Let me outline my thinking here by providing the analogy of working for a company. Let’s say the company is discussing a new marketing strategy. Let’s say you have an idea on the best route to go with it, and someone else has the polar opposite view. Now, let’s say the polar opposite view from yours wins out as a strategy. Now, you may personally believe that this is a mistake, and it could be a disaster. You have made your opinion known, you have had the debate, but now the decision has been made.
So, do you undermine your own company and try to cause the new strategy to fail? Not if you have any integrity. Unless we’re talking about moral or ethical issues, you do your part to try and make this new strategy succeed. You assist when called upon, you do your best, and you falt-out hope that your perception of this was wrong. That’s right, you humbly hope you are mistaken, and wish success to the company President, the team, the whole company, and the guy who had the idea in the first place. If necessary, you shoot for success even if it’s in spite of the decision that was made in lieu of a potentially better way to go.
I personally believe we’re heading for disaster if we introduce a near-trillion dolalr stimulus package. I believe that an effort to roll back the Bush tax cuts is ill-timed and could cause even worse economic hardship. I am concerned that we will withdraw too quickly from Iraq. I am concerned about over-regulation in a number of areas, and even a restriction of our rights via the ‘Fairness Doctrine.’. I’m concerned that the left will go bonkers and start trying to send former administration officials to jail for political purposes.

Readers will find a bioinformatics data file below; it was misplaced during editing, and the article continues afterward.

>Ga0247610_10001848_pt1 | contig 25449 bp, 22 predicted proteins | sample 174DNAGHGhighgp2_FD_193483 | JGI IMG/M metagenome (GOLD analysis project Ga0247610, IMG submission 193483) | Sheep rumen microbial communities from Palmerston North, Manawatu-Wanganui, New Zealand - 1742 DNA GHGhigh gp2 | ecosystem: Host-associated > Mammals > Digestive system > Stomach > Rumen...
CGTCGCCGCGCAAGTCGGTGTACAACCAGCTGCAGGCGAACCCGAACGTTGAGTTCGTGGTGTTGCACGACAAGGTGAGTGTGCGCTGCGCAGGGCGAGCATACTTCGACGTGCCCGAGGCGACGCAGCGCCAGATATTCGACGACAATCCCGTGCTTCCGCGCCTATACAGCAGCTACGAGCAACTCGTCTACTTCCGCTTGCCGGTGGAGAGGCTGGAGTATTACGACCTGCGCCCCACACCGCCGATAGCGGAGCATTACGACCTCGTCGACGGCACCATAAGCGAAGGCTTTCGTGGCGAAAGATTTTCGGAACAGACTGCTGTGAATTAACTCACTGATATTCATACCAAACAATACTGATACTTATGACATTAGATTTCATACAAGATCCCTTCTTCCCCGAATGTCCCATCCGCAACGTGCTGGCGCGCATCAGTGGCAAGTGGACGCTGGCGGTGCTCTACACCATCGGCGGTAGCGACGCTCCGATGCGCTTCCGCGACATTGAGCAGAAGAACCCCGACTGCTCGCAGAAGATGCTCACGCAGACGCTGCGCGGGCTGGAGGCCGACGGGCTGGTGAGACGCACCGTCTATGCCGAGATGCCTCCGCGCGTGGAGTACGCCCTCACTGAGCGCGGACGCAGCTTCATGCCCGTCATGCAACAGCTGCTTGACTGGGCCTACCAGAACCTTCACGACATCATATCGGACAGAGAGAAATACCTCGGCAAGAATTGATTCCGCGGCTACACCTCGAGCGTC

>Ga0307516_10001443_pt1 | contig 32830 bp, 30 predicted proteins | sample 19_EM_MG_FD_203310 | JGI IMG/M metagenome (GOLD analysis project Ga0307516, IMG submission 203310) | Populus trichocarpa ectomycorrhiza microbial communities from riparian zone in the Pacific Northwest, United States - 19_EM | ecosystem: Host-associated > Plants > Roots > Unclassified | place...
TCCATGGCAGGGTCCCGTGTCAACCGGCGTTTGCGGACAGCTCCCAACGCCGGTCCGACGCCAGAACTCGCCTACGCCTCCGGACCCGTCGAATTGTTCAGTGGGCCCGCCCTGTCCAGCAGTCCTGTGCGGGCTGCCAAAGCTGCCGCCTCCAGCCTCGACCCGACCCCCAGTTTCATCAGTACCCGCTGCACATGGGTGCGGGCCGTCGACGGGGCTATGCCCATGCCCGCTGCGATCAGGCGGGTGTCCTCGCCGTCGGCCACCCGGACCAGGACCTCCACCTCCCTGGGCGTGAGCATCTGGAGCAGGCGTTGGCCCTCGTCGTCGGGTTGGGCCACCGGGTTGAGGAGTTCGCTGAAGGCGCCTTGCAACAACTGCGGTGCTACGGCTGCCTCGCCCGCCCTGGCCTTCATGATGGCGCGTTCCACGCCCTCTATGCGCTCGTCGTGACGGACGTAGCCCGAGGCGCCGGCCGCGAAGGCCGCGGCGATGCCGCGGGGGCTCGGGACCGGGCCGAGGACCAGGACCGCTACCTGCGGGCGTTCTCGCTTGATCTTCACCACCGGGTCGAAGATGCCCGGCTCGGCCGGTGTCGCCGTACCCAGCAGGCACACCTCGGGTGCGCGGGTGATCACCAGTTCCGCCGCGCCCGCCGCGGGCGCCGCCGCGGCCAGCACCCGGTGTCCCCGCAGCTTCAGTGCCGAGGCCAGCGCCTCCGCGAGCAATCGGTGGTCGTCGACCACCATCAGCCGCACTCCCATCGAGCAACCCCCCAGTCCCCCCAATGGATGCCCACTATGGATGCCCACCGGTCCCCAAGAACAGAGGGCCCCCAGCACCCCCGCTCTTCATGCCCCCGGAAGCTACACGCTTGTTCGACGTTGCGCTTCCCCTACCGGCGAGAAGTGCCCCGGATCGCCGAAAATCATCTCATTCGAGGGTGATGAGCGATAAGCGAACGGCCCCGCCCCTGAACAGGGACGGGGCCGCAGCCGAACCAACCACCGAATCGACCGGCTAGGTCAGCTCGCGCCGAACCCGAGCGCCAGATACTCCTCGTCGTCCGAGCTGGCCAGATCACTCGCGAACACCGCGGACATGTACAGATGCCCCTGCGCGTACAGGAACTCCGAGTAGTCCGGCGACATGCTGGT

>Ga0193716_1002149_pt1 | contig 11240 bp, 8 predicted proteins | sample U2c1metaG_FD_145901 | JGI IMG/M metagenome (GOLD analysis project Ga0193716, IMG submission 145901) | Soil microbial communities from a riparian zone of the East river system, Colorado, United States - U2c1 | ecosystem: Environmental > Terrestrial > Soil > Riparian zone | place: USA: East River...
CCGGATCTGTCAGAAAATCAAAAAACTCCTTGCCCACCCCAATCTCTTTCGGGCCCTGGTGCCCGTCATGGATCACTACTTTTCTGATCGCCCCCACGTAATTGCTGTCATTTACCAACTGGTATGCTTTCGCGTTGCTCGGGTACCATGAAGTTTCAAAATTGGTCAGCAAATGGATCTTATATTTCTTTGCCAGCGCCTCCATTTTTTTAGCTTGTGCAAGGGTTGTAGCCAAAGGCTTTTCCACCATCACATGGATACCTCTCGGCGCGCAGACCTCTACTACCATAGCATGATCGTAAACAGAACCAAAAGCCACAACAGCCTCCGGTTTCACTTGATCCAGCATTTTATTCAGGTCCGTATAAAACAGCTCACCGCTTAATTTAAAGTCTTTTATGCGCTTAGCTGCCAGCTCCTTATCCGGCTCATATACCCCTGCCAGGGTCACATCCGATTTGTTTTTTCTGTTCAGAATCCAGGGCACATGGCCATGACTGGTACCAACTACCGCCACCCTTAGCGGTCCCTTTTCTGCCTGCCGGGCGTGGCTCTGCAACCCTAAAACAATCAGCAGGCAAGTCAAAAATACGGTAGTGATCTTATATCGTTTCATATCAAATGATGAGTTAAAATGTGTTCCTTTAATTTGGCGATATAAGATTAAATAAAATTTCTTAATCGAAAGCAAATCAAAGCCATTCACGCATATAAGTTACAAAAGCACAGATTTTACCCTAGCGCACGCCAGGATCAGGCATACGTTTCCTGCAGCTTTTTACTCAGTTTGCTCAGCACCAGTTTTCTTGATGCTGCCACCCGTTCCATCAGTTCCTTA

Some of these I feel more wary about than others. But in the end, what I hope for is that, whether or not I can see the wisdom of a certain action, that whatever is decided is the right thing for America. Maybe that means Obama fails miserably in terms of getting his way, and that is what’s best. Maybe it means that he gets his way and I am wrong about the implications for the country. Maybe it means that Obama is more willing to stand up to the extreme left than I give him credit for, and that he really does want to govern from the center. Maybe it means that the Republicans get a spine and get energized, and thwart bad policy. And however it happens, if it’s the best for America, that means we’ll be better off in four years. And it may be because of Obama or it may be despite Obama. But that’s what I hope for.
It’s what we all should hope for.
So, hoping and praying for Obama’s success, in my opinion, is not the same as hoping and praying for a successful institution of his policies. It is at once reasonable to be praying and working for a failure of some policies, while praying and working for the overall success of our President and our nation.